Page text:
Backends are run as the root user, so special care must be taken to
avoid potential security violations. In particular, remember that a backend
will be able to manipulate disk files, devices, and other resources that
potentially could damage a system or printer.
Besides the standard filter arguments, backends are also run with no
arguments to get a list of available devices. This discovery process is
described later in this chapter.
Like filters, backends should send multiple copies of the print file only
if a filename is supplied on the command-line. Otherwise the backend should
assume that the upstream filter has already added the necessary commands or
data to produce the multiple copies.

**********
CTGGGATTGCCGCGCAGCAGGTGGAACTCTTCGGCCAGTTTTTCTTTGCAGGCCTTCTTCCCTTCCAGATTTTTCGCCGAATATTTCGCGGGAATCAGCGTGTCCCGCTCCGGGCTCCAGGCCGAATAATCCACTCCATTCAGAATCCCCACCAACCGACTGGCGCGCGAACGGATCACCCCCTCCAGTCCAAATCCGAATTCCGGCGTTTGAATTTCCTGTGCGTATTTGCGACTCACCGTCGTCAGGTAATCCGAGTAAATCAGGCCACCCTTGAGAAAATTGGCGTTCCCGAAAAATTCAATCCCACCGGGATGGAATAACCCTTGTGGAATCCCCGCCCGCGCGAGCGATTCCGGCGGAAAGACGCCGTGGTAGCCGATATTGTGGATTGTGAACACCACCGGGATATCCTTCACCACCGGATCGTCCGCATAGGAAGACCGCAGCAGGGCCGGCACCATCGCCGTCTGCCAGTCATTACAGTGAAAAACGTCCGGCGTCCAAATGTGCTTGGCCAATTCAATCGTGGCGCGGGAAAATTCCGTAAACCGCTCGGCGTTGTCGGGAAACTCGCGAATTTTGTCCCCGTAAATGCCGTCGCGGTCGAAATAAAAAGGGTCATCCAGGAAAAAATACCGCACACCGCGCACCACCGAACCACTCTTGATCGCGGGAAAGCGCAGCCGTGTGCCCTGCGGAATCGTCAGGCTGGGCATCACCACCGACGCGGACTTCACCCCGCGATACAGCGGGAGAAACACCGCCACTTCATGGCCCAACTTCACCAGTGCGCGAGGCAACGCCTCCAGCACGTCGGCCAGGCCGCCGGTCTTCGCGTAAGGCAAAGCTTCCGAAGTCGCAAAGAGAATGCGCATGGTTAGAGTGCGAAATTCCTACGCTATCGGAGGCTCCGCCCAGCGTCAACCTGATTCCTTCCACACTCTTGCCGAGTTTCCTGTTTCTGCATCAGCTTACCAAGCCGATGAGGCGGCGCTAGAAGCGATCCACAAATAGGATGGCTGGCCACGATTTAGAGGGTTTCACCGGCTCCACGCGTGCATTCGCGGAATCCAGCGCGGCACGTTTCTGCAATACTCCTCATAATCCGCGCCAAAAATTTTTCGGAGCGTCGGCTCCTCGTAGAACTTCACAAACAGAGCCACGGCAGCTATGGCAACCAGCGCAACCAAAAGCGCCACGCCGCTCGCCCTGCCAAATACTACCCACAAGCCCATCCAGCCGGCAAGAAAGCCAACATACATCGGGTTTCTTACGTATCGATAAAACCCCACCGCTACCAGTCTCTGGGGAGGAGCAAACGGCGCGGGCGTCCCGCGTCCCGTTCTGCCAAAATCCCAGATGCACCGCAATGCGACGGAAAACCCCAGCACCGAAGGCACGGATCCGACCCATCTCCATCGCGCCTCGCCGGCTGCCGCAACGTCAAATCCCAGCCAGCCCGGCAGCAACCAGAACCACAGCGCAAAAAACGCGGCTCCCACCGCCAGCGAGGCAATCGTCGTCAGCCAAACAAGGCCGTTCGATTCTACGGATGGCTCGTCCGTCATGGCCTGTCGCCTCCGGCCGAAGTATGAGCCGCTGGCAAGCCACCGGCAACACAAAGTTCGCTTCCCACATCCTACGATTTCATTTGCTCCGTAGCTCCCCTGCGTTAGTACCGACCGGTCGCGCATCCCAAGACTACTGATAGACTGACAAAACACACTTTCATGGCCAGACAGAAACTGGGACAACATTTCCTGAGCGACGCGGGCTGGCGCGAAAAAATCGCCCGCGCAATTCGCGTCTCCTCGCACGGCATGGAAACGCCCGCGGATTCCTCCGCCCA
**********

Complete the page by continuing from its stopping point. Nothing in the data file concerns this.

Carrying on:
Backend filters generally do not do page accounting, however they should
at a minimum produce a single page message for each copy that is produced
when a filename is present on the command-line. This is because the user
selected "raw" printing and no other accounting information is possible.
Backends that talk to local character or block devices should open the
device file in exclusive mode (
O_EXCL) to cooperate with other
printers defined for the same device.
To prevent excess CPU utilitization, the backend should go to sleep
for an amount of time between retries; the CUPS-supplied backends retry
once every 30 seconds.
The serial port backend provides support for serial printers. Since
it does everything a good backend needs to do, it provides an excellent
example of what to do.
As previously noted, backends are special filter programs that talk
to printer devices. Another task a backend must perform is to list the